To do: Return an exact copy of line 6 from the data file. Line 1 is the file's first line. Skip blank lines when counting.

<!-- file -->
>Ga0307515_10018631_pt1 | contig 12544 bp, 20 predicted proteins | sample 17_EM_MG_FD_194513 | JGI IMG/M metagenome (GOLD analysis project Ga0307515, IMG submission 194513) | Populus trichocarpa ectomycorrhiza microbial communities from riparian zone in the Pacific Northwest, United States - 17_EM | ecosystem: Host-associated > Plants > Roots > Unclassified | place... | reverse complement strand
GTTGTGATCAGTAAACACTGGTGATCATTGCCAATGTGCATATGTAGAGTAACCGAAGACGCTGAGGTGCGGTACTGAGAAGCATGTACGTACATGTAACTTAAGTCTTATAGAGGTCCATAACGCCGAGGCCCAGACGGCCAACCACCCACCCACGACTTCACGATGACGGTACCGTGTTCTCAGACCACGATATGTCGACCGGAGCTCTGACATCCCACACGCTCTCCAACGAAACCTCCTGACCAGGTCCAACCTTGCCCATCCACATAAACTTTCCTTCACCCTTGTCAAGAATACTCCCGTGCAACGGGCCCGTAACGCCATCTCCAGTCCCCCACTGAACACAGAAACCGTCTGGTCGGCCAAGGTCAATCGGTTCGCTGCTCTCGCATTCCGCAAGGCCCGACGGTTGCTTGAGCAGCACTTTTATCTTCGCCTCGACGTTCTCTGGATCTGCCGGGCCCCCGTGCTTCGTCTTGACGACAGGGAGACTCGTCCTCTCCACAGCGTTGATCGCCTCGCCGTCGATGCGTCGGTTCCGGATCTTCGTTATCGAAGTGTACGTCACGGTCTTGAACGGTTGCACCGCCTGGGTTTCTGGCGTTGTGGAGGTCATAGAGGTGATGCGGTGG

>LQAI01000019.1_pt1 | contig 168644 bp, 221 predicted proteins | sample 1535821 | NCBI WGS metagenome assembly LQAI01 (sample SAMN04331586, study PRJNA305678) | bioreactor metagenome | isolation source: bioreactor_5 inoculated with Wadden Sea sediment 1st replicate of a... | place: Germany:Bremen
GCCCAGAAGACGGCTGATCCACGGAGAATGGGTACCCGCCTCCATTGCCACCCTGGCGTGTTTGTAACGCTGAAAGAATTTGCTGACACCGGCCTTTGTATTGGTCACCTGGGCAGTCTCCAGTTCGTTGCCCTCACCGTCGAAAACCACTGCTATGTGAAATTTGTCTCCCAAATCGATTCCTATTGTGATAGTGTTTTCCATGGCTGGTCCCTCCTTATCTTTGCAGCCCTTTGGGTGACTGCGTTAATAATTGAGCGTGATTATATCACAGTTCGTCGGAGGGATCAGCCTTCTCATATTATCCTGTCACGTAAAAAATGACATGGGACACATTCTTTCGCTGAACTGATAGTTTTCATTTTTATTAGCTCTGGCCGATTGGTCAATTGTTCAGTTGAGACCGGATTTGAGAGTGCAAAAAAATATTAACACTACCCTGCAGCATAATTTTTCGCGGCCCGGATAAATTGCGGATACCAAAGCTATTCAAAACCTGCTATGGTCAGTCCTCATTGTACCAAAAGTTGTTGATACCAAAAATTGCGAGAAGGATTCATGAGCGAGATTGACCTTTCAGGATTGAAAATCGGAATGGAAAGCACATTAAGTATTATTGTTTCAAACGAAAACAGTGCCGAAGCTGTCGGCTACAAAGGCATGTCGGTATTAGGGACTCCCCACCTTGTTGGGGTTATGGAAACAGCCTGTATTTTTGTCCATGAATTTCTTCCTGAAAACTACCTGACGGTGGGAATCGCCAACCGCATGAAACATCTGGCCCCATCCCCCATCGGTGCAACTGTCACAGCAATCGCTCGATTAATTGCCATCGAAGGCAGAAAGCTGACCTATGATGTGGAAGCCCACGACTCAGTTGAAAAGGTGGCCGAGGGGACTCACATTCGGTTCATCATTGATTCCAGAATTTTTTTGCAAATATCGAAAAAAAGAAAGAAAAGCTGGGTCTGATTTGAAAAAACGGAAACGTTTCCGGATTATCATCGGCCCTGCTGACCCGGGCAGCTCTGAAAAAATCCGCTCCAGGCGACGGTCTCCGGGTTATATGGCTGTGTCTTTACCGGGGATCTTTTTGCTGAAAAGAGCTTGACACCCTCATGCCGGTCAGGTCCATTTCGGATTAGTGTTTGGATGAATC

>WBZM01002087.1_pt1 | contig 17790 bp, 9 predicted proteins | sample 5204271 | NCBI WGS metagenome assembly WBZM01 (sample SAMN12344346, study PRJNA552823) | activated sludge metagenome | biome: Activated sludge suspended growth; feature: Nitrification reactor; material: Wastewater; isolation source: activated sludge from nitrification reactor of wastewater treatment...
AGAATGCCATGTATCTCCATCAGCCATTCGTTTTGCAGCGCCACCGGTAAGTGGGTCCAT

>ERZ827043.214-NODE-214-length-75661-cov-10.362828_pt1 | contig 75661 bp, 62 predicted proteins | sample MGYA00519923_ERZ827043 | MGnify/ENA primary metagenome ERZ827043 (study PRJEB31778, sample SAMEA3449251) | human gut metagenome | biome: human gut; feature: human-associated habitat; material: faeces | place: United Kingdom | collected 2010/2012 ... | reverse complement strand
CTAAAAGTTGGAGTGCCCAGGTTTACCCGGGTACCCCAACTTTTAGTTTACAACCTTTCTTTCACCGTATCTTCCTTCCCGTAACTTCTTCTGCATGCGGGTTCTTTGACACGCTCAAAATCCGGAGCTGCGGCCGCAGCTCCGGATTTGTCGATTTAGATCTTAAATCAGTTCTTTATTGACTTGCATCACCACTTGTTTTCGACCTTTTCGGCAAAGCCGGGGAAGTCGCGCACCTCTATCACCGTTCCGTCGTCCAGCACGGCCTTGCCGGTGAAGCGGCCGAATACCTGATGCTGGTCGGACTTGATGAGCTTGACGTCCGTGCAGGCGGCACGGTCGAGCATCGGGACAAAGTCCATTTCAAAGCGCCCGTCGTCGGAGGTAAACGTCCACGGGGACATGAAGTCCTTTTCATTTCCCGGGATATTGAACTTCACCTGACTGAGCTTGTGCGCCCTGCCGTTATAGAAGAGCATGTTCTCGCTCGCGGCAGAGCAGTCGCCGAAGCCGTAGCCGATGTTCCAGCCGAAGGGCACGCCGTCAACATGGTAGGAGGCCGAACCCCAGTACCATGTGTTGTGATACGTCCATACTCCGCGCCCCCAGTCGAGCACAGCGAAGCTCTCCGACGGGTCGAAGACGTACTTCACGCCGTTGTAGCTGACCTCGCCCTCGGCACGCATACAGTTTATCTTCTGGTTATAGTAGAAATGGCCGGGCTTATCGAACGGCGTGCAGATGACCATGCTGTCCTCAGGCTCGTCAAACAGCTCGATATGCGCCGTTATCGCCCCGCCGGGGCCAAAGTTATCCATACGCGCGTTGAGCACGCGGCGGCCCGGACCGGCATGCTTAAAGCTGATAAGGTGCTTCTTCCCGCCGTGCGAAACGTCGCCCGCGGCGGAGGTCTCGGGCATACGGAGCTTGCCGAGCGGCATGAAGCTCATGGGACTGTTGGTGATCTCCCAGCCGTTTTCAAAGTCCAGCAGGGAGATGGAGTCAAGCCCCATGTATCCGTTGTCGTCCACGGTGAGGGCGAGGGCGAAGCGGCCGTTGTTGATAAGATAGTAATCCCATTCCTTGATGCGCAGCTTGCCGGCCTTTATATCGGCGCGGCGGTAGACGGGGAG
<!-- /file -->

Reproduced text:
AGAATGCCATGTATCTCCATCAGCCATTCGTTTTGCAGCGCCACCGGTAAGTGGGTCCAT